where , is the Rabi frequency for right- R (left – L) hand circularly polarized light. The detuning of the exciting laser energy from the resonant transition between the DE and - biexciton is assumed to be zero in our experiments. EQ. 6 shows that the optical coupling depends on the light polarization and the spin state of the DE. A circularly polarized R (L) photon, is absorbed in proportion to the magnitude of the DE spin state projection on the () state. The -biexciton then starts to precess while it radiatively recombines into an excited DE state. Detection of a right (left) hand circularly polarized photon heralds the system in a well-defined DE state given by (). The DE then precesses until a second photon is absorbed, and the process repeats itself. Therefore, time resolved intensity autocorrelation measurements of the spectral line in the circularly polarized basis, provide a straightforward experimental way for probing the dynamics of the system Schwartz2015 (). In the absence of an external field and at low resonant excitation intensities, such measurements show a temporally oscillating signal at the frequency . The visibility of the oscillations in the degree of circular polarization can be used as a measure for (where is the time of detecting the first polarized photon), and the phase of the signal as a measure for Schwartz2015a ().

Our experiments used QDs grown by molecular beam epitaxy (MBE) on a [001]-oriented GaAs substrate. One layer of self-assembled InGaAs QDs was deposited in the center of a one-wavelength microcavity sandwiched between an upper and lower set of AlAs/GaAs quarter-wavelength layer Bragg mirrors. The sample was placed inside a tube, immersed in liquid helium, maintaining a temperature of K. Conducting coil outside the tube was used for generating an external magnetic field along the tube axis, permitting this way optical studies in Faraday configuration. A x60, 0.85 numerical aperture microscope objective was used to focus the excitation lasers on the sample surface and to collect the emitted light. We used low intensity high above bandgap energy 445nm diode CW laser light to photogenerate a steady state population of DEs in the QD in a statistical manner Nguyen2012 (). In addition, by using a grating stabilized tunable CW diode laser, we resonantly excited the DE population in one of the QDs into a population Schwartz2015 ().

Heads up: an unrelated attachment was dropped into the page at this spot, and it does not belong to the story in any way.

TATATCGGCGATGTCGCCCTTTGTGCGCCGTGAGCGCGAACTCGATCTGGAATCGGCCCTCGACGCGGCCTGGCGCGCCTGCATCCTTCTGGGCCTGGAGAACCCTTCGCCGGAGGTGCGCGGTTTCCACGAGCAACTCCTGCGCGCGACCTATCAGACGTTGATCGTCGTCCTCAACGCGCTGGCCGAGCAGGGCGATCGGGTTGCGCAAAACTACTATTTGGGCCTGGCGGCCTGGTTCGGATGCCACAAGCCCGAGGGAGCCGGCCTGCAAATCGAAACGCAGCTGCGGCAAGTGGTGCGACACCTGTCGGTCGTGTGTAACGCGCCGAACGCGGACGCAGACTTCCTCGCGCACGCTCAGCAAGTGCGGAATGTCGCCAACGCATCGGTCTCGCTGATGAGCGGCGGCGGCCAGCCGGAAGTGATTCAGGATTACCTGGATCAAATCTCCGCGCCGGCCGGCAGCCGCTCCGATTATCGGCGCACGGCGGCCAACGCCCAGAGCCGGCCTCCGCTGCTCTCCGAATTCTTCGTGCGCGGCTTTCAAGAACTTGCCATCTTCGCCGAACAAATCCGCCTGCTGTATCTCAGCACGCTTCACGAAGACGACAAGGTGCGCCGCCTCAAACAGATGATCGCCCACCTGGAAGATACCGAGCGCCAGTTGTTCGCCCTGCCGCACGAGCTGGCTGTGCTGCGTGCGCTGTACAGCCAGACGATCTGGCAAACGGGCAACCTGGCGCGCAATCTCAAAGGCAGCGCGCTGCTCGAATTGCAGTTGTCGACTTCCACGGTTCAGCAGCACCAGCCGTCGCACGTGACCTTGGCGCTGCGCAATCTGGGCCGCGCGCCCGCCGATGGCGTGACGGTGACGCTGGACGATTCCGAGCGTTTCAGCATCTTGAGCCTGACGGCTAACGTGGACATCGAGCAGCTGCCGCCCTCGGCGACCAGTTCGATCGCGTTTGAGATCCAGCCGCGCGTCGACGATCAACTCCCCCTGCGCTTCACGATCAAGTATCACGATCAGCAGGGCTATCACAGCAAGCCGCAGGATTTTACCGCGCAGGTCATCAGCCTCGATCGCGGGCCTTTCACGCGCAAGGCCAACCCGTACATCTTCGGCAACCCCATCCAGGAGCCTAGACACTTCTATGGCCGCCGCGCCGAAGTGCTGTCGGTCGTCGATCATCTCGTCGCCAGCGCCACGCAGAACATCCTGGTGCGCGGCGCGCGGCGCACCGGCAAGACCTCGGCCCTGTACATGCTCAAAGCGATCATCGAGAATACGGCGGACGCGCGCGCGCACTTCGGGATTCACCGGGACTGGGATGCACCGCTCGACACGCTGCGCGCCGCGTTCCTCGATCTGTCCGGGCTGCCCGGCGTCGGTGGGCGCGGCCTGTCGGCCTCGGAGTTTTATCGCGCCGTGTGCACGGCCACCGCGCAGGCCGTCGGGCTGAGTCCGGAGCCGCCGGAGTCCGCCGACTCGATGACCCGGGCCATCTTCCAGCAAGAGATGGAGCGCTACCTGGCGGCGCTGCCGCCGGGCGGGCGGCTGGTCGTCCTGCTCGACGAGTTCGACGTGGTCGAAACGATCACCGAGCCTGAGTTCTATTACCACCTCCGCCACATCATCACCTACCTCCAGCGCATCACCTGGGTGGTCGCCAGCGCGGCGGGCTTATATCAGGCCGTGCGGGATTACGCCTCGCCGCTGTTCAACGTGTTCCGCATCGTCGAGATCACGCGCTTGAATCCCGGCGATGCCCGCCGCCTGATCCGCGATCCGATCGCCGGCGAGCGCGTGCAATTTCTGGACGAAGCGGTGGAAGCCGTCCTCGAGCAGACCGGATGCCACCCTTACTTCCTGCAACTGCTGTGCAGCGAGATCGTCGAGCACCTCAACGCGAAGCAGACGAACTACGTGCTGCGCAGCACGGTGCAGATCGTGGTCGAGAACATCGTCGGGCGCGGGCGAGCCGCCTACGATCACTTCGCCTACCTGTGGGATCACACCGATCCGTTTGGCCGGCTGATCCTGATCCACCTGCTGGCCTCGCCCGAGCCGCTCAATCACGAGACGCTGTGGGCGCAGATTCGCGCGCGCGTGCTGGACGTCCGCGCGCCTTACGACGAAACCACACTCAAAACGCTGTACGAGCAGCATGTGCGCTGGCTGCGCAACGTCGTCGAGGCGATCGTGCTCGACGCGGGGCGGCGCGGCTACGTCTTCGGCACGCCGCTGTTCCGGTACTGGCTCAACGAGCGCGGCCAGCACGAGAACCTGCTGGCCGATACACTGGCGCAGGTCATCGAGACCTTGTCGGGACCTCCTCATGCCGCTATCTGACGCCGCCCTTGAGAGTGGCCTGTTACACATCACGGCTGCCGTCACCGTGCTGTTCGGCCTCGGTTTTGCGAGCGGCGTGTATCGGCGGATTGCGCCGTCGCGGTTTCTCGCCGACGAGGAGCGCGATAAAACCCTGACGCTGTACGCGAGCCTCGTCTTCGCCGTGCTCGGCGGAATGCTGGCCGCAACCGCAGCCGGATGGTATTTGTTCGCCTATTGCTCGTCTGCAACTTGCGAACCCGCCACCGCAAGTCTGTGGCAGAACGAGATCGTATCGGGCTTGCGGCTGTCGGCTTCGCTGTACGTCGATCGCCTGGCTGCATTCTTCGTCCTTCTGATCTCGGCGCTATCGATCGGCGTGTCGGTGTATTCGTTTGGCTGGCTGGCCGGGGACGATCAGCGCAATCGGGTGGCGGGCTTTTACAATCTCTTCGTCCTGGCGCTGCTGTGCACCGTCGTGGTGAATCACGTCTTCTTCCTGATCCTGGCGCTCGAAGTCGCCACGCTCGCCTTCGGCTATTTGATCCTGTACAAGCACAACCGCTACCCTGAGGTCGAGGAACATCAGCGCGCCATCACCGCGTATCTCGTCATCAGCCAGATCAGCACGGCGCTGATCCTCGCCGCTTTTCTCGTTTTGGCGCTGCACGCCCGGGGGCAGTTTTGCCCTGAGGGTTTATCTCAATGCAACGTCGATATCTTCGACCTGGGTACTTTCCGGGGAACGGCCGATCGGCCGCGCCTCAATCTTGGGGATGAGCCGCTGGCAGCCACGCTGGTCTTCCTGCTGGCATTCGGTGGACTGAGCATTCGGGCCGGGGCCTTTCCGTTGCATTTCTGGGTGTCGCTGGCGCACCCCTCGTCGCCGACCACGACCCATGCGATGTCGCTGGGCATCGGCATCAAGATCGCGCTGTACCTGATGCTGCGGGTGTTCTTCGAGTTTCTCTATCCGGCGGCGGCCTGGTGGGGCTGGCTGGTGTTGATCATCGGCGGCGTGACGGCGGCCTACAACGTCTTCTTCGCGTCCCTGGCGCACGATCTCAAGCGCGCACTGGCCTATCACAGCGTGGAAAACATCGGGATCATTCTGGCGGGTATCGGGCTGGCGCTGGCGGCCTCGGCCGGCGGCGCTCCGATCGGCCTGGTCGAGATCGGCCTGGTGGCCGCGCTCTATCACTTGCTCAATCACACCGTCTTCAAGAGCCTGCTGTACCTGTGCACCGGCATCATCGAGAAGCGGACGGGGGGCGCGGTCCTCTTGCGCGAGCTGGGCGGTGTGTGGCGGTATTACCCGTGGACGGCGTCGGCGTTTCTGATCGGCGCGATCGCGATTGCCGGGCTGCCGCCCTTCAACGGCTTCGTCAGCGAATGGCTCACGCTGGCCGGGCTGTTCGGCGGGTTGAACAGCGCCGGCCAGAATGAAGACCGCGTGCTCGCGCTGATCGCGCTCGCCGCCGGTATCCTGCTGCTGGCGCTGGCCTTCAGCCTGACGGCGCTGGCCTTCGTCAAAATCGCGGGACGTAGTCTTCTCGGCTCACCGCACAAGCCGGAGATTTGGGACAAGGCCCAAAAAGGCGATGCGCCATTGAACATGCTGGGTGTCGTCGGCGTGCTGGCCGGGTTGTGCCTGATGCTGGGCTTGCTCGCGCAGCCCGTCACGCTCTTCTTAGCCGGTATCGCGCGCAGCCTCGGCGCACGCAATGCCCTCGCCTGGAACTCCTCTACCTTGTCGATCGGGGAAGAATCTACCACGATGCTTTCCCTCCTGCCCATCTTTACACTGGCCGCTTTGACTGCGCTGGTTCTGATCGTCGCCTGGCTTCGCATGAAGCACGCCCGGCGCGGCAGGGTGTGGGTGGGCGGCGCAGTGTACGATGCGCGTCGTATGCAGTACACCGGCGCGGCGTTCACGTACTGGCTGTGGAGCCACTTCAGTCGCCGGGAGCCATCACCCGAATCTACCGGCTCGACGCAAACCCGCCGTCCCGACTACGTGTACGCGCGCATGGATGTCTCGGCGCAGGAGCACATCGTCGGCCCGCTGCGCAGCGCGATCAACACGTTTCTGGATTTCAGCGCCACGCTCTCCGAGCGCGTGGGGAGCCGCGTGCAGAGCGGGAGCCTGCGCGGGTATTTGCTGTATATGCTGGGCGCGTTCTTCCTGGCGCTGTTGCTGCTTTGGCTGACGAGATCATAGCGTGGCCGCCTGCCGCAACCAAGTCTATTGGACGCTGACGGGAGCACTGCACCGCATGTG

Figure 2 shows polarization sensitive PL spectra of the single QD under study. The PL was excited using 445nm non-resonant cw laser light. Figure 2a (2c) presents the measured spectra in the two linear (circular) polarizations, in the absence (presence of T) external magnetic field. Figure 2b (2d) presents the obtained degrees of linear (circular) polarizations as a function of the emitted photon energy in the absence (presence of T) external magnetic field. In Figure. 2a the solid black (red) line represents horizontal - H (vertical - V) polarization and in Figure 2c black (red) line represents left- L (right-R) hand circular polarization. Black (orange) lines in Figure 2b and 2d represent the degree of linear (circular) polarization. The various exciton and biexciton lines are identified in Figure 2a.

Even in the absence of a magnetic field, one can clearly observe in Figure 2a and 2b that the BE spectral line is split into two cross linearly polarized components. This split, measured to be eV is common to self assembled QDs. It results from the anisotropic e-h exchange interaction, mainly due to the QD deviation from cylindrical symmetry. Bayer2002 (); Ivchenko2012 () The DE degeneracy is also removed mainly due to the short range e-h exchange interaction Bayer2002 (); Ivchenko2012 (). However, since the splits and are smaller than the radiative linewidth, the linearly polarized components of the biexciton line cannot be spectrally resolved. Therefore, only one, unpolarized spectral line is observed. An upper bound for < corresponding to split of less than eV is deduced directly from the degree of circular polarization memory of the biexciton line at zero magnetic field Schwartz2015 (). At a sufficiently large magnetic field the line splits into two components. The lower energy transition is R-circularly polarized and the upper energy one is L-circularly polarized. At a magnitude of T, the splitting amounts to eV and it exceeds the measured linewidth of eV in the absence of external field.